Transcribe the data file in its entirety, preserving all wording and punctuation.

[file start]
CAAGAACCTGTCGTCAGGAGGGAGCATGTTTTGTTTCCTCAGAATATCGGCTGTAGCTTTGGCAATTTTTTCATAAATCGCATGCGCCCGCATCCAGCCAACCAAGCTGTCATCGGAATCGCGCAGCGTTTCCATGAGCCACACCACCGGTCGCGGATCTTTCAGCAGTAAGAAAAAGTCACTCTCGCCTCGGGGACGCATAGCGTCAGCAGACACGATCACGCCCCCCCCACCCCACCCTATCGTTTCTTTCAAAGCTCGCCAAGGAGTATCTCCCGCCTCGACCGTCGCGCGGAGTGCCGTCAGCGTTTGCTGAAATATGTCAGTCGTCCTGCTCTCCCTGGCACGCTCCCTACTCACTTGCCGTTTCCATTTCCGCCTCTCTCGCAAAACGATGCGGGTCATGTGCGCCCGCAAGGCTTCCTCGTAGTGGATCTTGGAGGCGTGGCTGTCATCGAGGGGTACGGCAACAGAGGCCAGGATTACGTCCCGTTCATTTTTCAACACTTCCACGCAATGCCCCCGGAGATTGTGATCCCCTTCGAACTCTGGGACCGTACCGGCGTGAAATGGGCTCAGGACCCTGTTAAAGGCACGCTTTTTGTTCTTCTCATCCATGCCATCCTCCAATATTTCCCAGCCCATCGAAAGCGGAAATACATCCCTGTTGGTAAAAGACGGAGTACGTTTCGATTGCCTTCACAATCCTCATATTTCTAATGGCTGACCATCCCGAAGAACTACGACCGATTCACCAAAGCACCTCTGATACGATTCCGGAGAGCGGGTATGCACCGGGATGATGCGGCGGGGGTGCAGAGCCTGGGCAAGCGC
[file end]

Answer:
CAAGAACCTGTCGTCAGGAGGGAGCATGTTTTGTTTCCTCAGAATATCGGCTGTAGCTTTGGCAATTTTTTCATAAATCGCATGCGCCCGCATCCAGCCAACCAAGCTGTCATCGGAATCGCGCAGCGTTTCCATGAGCCACACCACCGGTCGCGGATCTTTCAGCAGTAAGAAAAAGTCACTCTCGCCTCGGGGACGCATAGCGTCAGCAGACACGATCACGCCCCCCCCACCCCACCCTATCGTTTCTTTCAAAGCTCGCCAAGGAGTATCTCCCGCCTCGACCGTCGCGCGGAGTGCCGTCAGCGTTTGCTGAAATATGTCAGTCGTCCTGCTCTCCCTGGCACGCTCCCTACTCACTTGCCGTTTCCATTTCCGCCTCTCTCGCAAAACGATGCGGGTCATGTGCGCCCGCAAGGCTTCCTCGTAGTGGATCTTGGAGGCGTGGCTGTCATCGAGGGGTACGGCAACAGAGGCCAGGATTACGTCCCGTTCATTTTTCAACACTTCCACGCAATGCCCCCGGAGATTGTGATCCCCTTCGAACTCTGGGACCGTACCGGCGTGAAATGGGCTCAGGACCCTGTTAAAGGCACGCTTTTTGTTCTTCTCATCCATGCCATCCTCCAATATTTCCCAGCCCATCGAAAGCGGAAATACATCCCTGTTGGTAAAAGACGGAGTACGTTTCGATTGCCTTCACAATCCTCATATTTCTAATGGCTGACCATCCCGAAGAACTACGACCGATTCACCAAAGCACCTCTGATACGATTCCGGAGAGCGGGTATGCACCGGGATGATGCGGCGGGGGTGCAGAGCCTGGGCAAGCGC